https://srcd.onlinelibrary.wiley.com/doi/abs/10.1111/1467-8624.00417

https://psycnet.apa.org/doiLanding?doi=10.1037%2F0012-1649.36.5.596

 

Here's one that suggests it's neutral: 

https://psycnet.apa.org/doiLanding?doi=10.1037%2F0022-0663.91.4.604

 

Here's one that suggests that it's bad (although the sample of kids is really not random, as it's high-achieving kids): 

https://www.ncbi.nlm.nih.gov/pmc/articles/PMC2713445/#R11

 

26 minutes ago, df3121 said:

From your posts it sounds like you're a Type A 😉, but it'll serve you both well if you learn to let go! Take it from a recovering Type A. 

I don't particularly want to debate my style of parenting or homeschooling. I was just curious if people have seen this before. 

Link to post
Share on other sites
1 minute ago, Not_a_number said:

Could you please stick to the topic of the post? 🙂 Thanks! I don't feel like arguing about my control freak tendencies. 

1. I did. 

2. You said you didn't want to debate your parenting style. A) Nothing in my comment was even remotely doing so and further B ) I was merely pointing out I was going by what you yourself said. Which pretty much makes it not a debate 🤦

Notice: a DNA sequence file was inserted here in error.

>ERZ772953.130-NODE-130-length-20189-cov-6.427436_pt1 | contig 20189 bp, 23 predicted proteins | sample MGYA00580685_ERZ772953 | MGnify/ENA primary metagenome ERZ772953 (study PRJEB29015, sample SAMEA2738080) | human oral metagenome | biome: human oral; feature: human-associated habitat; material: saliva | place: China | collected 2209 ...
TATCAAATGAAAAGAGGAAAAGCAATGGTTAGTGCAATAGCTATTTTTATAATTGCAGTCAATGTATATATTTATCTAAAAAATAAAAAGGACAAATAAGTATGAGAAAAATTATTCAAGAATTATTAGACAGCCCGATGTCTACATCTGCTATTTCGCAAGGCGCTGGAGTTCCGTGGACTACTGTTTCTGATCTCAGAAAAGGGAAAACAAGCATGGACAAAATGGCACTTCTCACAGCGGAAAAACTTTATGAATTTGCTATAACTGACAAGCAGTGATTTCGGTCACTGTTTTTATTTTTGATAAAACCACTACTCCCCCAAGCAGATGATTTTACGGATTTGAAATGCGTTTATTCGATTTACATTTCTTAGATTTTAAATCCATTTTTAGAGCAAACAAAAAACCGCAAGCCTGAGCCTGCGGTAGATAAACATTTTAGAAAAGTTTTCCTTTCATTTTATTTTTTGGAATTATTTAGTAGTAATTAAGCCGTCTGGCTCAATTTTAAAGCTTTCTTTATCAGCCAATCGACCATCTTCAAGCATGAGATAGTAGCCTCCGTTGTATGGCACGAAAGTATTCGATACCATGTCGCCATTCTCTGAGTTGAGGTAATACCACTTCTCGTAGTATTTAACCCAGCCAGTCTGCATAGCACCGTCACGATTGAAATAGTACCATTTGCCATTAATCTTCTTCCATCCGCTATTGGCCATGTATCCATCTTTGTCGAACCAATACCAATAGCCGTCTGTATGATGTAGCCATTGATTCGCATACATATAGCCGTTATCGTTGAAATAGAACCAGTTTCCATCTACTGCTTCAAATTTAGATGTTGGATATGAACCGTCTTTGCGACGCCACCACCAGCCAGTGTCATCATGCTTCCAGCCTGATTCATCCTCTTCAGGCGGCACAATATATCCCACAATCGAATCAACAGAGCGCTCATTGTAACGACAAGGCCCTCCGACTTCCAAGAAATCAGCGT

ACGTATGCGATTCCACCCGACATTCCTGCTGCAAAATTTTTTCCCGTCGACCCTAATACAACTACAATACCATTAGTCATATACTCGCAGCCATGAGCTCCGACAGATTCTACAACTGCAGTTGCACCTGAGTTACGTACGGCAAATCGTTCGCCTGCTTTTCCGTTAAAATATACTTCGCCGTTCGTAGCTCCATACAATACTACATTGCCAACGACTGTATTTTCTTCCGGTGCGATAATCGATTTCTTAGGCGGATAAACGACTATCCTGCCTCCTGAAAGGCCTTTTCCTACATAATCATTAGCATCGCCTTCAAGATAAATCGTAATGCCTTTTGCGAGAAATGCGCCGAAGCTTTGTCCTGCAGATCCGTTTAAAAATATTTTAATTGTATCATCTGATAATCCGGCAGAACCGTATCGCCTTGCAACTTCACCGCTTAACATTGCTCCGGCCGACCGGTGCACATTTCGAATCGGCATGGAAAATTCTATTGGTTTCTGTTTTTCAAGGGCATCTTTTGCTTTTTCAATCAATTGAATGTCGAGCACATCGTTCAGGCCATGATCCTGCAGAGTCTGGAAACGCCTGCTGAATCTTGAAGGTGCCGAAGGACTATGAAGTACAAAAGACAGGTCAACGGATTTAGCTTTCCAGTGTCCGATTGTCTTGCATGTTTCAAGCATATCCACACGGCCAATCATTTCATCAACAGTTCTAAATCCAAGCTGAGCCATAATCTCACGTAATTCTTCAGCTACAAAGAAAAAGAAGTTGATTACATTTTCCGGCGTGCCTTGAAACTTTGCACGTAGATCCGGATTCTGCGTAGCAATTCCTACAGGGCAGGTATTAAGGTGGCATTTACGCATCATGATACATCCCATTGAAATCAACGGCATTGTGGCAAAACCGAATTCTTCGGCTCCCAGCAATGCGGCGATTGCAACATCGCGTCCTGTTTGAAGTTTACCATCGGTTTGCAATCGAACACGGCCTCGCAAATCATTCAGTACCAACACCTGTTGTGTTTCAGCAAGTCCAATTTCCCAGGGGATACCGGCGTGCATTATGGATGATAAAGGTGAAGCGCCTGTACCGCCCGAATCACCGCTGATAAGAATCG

At any rate, whatever. You decided to go on the defensive for whatever reason, don't like what I suggested apparently, so do whatever you want. Next time put a caveat that you only want people to tell you you're doing it right  if you don't want to hear different ideas that are directly on topic and answering your post. 

Link to post
Share on other sites
1 hour ago, perkybunch said:

OP, Dianne Craft has some articles on right brain learners that might apply to your dd4.  Stories, pictures, color, and humor are the pegs they hang their knowledge on.  Plus they are big picture thinkers.  If that applies to your dd4, you might check out some of her articles.

I was thinking that one of Dianne Craft's techniques when the kid wants to read the word and kind of guess it, is to make them sound it out backwards.  Start with the last syllable, covering the rest, and have them sound that out.  Then back up to the second to the last syllable and have them sound out both syllables that are showing, and so on.  So they back into a word essentially.  It helped my dd with the guessing, at least when I was around.  

Oh, super interesting. So to get them to stop associating it with the actual meaning, I guess? Kind of like mini-nonsense words within the text? I love that idea -- thank you for suggesting it. 

Link to post
Share on other sites
4 minutes ago, df3121 said:

1. I did. 

2. You said you didn't want to debate your parenting style. A) Nothing in my comment was even remotely doing so and further B ) I was merely pointing out I was going by what you yourself said. Which pretty much makes it not a debate 🤦

 

At any rate, whatever. You decided to go on the defensive for whatever reason, don't like what I suggested apparently, so do whatever you want. Next time put a caveat that you only want people to tell you you're doing it right  if you don't want to hear different ideas that are directly on topic and answering your post.